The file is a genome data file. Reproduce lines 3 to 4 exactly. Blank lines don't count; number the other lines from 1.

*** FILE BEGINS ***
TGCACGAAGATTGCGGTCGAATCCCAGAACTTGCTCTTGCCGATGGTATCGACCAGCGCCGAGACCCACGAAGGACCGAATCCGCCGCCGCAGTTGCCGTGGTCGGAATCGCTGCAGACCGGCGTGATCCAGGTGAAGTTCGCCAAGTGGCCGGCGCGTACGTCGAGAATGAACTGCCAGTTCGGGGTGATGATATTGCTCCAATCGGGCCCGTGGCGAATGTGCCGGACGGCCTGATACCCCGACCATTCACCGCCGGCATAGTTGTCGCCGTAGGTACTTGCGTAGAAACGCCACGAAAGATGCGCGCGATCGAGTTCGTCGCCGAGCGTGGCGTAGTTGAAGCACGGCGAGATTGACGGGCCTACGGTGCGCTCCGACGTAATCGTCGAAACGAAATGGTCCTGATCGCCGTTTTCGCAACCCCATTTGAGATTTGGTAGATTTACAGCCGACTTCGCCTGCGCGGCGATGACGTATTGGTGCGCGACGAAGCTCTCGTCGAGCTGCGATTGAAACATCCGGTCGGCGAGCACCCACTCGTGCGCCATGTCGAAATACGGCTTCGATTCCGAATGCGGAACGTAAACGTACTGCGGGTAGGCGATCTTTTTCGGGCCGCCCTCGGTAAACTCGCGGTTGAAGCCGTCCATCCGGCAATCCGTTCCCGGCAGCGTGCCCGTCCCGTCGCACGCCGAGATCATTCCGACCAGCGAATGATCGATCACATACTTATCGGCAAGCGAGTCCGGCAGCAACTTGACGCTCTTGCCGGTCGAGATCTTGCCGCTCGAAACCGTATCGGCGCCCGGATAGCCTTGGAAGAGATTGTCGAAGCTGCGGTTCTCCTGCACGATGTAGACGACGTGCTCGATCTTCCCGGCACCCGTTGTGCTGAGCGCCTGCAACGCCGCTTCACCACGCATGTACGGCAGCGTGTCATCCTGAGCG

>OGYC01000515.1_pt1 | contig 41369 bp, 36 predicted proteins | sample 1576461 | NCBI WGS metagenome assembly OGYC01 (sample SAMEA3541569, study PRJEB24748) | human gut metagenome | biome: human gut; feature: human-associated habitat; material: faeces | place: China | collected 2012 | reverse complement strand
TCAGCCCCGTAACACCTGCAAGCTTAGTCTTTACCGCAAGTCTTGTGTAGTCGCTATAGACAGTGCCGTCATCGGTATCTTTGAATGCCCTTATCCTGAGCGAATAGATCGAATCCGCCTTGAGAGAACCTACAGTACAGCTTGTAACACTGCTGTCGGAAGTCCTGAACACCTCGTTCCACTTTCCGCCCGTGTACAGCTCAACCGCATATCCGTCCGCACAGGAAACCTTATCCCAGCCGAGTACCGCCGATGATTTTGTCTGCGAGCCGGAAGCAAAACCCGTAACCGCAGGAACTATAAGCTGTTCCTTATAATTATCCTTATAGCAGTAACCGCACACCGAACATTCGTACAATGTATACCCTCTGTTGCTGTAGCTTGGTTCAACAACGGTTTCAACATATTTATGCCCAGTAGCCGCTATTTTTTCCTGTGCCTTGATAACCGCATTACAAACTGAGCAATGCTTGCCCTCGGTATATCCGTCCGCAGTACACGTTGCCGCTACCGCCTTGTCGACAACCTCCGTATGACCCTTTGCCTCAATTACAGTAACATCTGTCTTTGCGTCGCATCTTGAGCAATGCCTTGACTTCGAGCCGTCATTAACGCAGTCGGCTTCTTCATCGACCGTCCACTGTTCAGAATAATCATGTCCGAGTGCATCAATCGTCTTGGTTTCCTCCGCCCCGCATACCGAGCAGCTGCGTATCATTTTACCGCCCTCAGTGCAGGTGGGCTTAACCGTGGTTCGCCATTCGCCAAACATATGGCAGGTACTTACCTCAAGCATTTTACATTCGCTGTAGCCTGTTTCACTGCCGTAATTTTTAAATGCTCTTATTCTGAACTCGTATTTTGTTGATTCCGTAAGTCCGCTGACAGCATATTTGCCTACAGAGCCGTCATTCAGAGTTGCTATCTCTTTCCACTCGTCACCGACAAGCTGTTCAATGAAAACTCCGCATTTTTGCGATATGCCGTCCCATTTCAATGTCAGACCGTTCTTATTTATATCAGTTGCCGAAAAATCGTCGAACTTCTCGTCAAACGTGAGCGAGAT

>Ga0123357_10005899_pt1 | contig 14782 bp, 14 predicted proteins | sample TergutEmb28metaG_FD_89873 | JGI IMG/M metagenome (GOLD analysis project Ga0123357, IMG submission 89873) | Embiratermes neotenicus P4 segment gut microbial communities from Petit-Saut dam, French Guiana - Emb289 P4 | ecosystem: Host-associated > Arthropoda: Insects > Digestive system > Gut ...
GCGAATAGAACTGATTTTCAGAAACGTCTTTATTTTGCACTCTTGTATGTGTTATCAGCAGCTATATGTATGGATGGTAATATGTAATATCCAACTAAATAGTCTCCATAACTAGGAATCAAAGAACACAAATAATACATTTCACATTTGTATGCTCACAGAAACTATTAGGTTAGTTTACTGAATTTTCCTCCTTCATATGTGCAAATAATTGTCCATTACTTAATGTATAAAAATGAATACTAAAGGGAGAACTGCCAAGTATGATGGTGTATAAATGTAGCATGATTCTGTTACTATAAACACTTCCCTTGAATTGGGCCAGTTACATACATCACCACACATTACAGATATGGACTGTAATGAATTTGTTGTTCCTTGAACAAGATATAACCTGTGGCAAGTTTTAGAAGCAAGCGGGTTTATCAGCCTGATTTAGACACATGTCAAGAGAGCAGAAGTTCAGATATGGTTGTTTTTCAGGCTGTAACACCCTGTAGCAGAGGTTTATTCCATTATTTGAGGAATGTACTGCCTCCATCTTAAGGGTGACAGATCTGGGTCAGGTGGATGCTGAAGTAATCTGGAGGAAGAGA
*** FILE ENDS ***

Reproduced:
TCAGCCCCGTAACACCTGCAAGCTTAGTCTTTACCGCAAGTCTTGTGTAGTCGCTATAGACAGTGCCGTCATCGGTATCTTTGAATGCCCTTATCCTGAGCGAATAGATCGAATCCGCCTTGAGAGAACCTACAGTACAGCTTGTAACACTGCTGTCGGAAGTCCTGAACACCTCGTTCCACTTTCCGCCCGTGTACAGCTCAACCGCATATCCGTCCGCACAGGAAACCTTATCCCAGCCGAGTACCGCCGATGATTTTGTCTGCGAGCCGGAAGCAAAACCCGTAACCGCAGGAACTATAAGCTGTTCCTTATAATTATCCTTATAGCAGTAACCGCACACCGAACATTCGTACAATGTATACCCTCTGTTGCTGTAGCTTGGTTCAACAACGGTTTCAACATATTTATGCCCAGTAGCCGCTATTTTTTCCTGTGCCTTGATAACCGCATTACAAACTGAGCAATGCTTGCCCTCGGTATATCCGTCCGCAGTACACGTTGCCGCTACCGCCTTGTCGACAACCTCCGTATGACCCTTTGCCTCAATTACAGTAACATCTGTCTTTGCGTCGCATCTTGAGCAATGCCTTGACTTCGAGCCGTCATTAACGCAGTCGGCTTCTTCATCGACCGTCCACTGTTCAGAATAATCATGTCCGAGTGCATCAATCGTCTTGGTTTCCTCCGCCCCGCATACCGAGCAGCTGCGTATCATTTTACCGCCCTCAGTGCAGGTGGGCTTAACCGTGGTTCGCCATTCGCCAAACATATGGCAGGTACTTACCTCAAGCATTTTACATTCGCTGTAGCCTGTTTCACTGCCGTAATTTTTAAATGCTCTTATTCTGAACTCGTATTTTGTTGATTCCGTAAGTCCGCTGACAGCATATTTGCCTACAGAGCCGTCATTCAGAGTTGCTATCTCTTTCCACTCGTCACCGACAAGCTGTTCAATGAAAACTCCGCATTTTTGCGATATGCCGTCCCATTTCAATGTCAGACCGTTCTTATTTATATCAGTTGCCGAAAAATCGTCGAACTTCTCGTCAAACGTGAGCGAGAT

>Ga0123357_10005899_pt1 | contig 14782 bp, 14 predicted proteins | sample TergutEmb28metaG_FD_89873 | JGI IMG/M metagenome (GOLD analysis project Ga0123357, IMG submission 89873) | Embiratermes neotenicus P4 segment gut microbial communities from Petit-Saut dam, French Guiana - Emb289 P4 | ecosystem: Host-associated > Arthropoda: Insects > Digestive system > Gut ...